Ukraine is developing a “long” version of its ground-launched Neptune cruise missile—one of its main weapons for striking Russian forces deep behind the front line of Russia’s 22-month wider war on Ukraine.
The coming of the Long Neptune is good news for advocates of a free Ukraine. Especially considering the possible throttling of U.S. support for the Ukrainian war effort. Throttling that’s being advanced by a minority of pro-Russian Republicans in the U.S. Congress.
The news broke on Monday in ArmyInform’s interview with Lt. Gen. Ivan Gavrylyuk, Ukraine’s deputy minister of defense. “Currently, work is underway to create the so-called ‘Long Neptune,’” Gavrylyuk said. “This is a new modification of the missile for the Neptune complex.”
It’s obvious what’s happening—and it’s obvious because it’s happened before, when other countries enhanced their cruise missiles by making them longer. In extending the 17-foot Neptune and filling the extra space with additional fuel for the missile’s turbofan engine, Ukraine could add a lot to its approximately 200-mile range.
Consider the Harpoon, the U.S. Navy’s classic anti-ship cruise missile, which also has land-attack modes. Ukraine operates a small number of donated Harpoons alongside its locally-produced Neptunes and other deep-strike munitions including air-launched Storm Shadow and SCALP-EG cruise missiles and ground-launched S-200 and Tochka ballistic missiles.
The basic surface-launched Harpoon ranges no farther than 75 miles. In 1991, arms-maker McDonnell Douglas—now Boeing—offered a new Block 1D model of the Harpoon that added two feet to the 13-foot missile. “A structural modification provides additional volume for fuel, thus doubling range,” McDonnell stated in a sales brochure.
The U.S. Navy never showed much interest in the Harpoon Block 1D at a time when a major war with Russia seemed like a distant prospect. But the new missile at least proved, again, how to extend the range of a cruise missile. Make it longer, add more fuel.
The trick is to rebalance the missile after the addition. In the case of the Harpoon 1D, that meant repositioning the wings, which the Americans “moved forward to maintain maneuverability and flying characteristics.”
The Neptune might undergo similar changes. Those tweaks, plus any related modifications to the missile’s truck-mounted launcher, should be straightforward. Luch, the Ukrainian design bureau responsible for the Neptune, for months has been teasing enhancements to the Neptune that would extend the missile’s range to 225 miles.
The longer body might not be the first modification to Neptune. The earliest models of the missile, which is a derivative of the Soviet-vintage Kh-35, had radar seekers that limited their role to anti-ship strikes. Indeed, the Neptune’s first victims were Russian warships, including the missile-cruiser Moskva, holed and sunk in the western Black Sea back in April 2022.
Many anti-ship cruise missiles also have ground-attack modes, but these same missiles often feature GPS-aided navigation.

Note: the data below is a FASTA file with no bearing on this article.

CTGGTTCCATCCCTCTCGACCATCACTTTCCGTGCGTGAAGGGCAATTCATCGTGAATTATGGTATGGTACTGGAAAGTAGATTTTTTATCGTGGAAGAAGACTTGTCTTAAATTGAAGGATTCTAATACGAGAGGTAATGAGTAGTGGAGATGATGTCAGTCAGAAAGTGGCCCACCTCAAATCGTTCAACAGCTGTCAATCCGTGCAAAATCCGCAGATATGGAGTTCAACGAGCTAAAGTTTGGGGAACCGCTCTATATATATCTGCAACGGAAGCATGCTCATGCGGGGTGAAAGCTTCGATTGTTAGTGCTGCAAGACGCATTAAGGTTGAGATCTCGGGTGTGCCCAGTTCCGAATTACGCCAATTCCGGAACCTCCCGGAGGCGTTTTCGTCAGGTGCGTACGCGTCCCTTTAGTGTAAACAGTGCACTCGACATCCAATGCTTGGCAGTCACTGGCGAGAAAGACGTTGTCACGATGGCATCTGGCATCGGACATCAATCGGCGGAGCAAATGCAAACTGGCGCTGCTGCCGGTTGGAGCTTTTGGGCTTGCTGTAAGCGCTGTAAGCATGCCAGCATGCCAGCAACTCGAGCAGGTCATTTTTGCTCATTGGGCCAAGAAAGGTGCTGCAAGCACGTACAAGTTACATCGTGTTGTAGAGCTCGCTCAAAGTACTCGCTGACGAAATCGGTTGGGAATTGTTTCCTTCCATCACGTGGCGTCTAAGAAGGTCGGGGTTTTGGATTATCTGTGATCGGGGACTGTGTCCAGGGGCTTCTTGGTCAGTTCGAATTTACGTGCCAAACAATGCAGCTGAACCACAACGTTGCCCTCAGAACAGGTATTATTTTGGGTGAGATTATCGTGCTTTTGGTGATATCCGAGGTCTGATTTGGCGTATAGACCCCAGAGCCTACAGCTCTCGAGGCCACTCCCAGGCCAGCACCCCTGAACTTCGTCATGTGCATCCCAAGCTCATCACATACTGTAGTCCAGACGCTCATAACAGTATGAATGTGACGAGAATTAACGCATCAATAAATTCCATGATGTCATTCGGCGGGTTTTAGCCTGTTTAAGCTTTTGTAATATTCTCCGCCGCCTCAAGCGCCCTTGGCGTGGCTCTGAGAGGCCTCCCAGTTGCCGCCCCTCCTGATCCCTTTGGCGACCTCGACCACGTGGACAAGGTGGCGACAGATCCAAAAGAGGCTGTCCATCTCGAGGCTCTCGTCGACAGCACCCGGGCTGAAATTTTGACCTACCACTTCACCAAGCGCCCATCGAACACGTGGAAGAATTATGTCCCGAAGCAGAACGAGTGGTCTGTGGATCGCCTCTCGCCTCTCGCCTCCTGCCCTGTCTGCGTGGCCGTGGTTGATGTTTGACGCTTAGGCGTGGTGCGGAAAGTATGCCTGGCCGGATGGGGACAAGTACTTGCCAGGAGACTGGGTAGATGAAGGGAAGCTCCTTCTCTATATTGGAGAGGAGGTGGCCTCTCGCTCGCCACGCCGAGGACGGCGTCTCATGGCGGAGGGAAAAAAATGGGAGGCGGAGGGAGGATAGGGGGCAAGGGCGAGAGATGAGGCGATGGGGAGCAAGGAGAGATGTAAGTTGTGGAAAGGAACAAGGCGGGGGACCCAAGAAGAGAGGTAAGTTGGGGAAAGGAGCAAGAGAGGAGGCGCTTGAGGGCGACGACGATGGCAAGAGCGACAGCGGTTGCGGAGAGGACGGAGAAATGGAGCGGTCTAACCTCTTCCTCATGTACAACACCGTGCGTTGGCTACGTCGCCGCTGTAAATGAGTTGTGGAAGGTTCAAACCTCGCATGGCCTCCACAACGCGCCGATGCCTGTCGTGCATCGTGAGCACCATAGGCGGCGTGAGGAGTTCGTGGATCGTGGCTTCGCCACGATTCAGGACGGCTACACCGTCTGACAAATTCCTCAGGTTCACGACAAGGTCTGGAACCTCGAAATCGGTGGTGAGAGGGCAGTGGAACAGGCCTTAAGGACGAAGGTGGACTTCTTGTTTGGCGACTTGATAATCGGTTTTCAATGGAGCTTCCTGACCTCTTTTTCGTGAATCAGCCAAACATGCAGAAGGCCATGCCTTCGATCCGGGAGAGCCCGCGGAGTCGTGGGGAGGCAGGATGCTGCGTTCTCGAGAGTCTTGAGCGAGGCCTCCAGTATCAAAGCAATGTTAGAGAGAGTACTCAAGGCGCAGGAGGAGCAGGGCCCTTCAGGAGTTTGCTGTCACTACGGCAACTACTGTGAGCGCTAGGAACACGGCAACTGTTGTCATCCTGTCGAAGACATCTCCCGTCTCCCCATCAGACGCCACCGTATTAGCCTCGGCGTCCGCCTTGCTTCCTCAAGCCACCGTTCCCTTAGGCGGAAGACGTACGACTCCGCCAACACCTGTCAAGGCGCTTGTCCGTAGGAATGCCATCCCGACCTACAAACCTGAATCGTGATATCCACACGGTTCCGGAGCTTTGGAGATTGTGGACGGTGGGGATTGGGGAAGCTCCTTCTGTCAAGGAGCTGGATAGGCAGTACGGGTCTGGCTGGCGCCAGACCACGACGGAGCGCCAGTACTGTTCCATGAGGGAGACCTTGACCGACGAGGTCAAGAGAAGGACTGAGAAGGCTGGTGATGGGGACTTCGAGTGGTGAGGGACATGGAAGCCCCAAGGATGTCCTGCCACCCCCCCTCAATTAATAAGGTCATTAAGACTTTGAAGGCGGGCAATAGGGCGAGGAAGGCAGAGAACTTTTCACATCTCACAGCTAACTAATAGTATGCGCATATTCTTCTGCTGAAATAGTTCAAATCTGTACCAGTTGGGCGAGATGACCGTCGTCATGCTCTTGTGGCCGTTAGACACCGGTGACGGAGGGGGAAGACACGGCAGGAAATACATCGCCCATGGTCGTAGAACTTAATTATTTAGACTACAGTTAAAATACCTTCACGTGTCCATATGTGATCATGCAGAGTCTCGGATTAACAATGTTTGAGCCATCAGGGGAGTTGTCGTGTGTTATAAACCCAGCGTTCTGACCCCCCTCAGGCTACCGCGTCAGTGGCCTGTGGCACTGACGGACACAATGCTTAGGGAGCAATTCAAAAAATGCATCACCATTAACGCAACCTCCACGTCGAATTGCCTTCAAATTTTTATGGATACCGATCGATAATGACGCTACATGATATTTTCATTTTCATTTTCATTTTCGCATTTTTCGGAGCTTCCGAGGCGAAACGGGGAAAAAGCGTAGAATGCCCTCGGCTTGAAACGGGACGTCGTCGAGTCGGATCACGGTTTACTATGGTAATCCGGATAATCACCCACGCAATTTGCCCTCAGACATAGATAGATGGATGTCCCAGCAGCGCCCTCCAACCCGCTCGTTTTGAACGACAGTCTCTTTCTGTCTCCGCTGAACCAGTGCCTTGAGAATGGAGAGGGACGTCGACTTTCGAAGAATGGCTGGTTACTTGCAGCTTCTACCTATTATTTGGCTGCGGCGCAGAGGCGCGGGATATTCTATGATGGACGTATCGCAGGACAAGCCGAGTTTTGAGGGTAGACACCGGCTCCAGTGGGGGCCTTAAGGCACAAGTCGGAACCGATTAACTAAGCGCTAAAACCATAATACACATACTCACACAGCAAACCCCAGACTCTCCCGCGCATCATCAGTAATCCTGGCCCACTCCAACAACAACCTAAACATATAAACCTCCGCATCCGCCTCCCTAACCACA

The reason is simple. A radar seeker generally is enough for striking ships, as a ship reflects a clear radar signature relative to the flat water around it. Ground targets, by contrast, are surrounded by the clutter of buildings, trees and uneven terrain. But juice a radar-guided missile with GPS, and you might get enough discrimination to steer the munition through the clutter to its target.
Luch in its wisdom fitted the Neptune with GPS from the start. But the design bureau made additional tweaks to the missile’s seeker to optimize its land-attack mode, a Ukrainian official told The War Zone in April. “We are pretty close.”
The official wasn’t lying. Just four months after The War Zone interview, the Ukrainians began firing Neptunes at Russian air-defenses on land in occupied Crimea.
A Long Neptune that also has the improved seeker might be able to range more than 200 miles. Potentially a lot more. That could put all of occupied Crimea plus adjacent Russian territories within range of Ukrainian batteries firing missiles from well behind the front line.
The Long Neptune is just one of several domestic deep-strike munitions. They also include newly-produced copies of the classic Tochka ballistic missile. It’s not for no reason Kyiv is prioritizing the development of indigenous deep-strike missiles. Supplies of foreign deep-strike missiles are thin—and could get thinner.
The United States shocked observers this fall by supplying Ukraine with a batch of around 20 ground-launched M39 ballistic missiles—and then surprised them again by apparently not sending additional batches of the lethal munitions.
Money is one problem. U.S. president Joe Biden has warned that the Congressional funding his administration relies on for military support to Ukraine will run out this year.
Biden has proposed an additional $67 billion in funding, but a far-right fringe in the slim Republican majority in the Congress’s lower house—as well as that majority’s extremist leader, Rep. Mike Johnson—have made funding for Ukraine contingent on profound changes to the American system for offering asylum to refugees.
In essence, Republicans want to strip away the government’s power to offer asylum to populations fleeing natural disasters and other crises. Democrats in Congress have rejected this demand. Unless one side caves—or both reach a compromise—American money for Ukraine could run out soon.
That might mean no more U.S.-made long-range missiles for Ukraine’s deep-strike campaign. In that case, the Ukrainians would rely more on domestic missiles. Including the Long Neptune.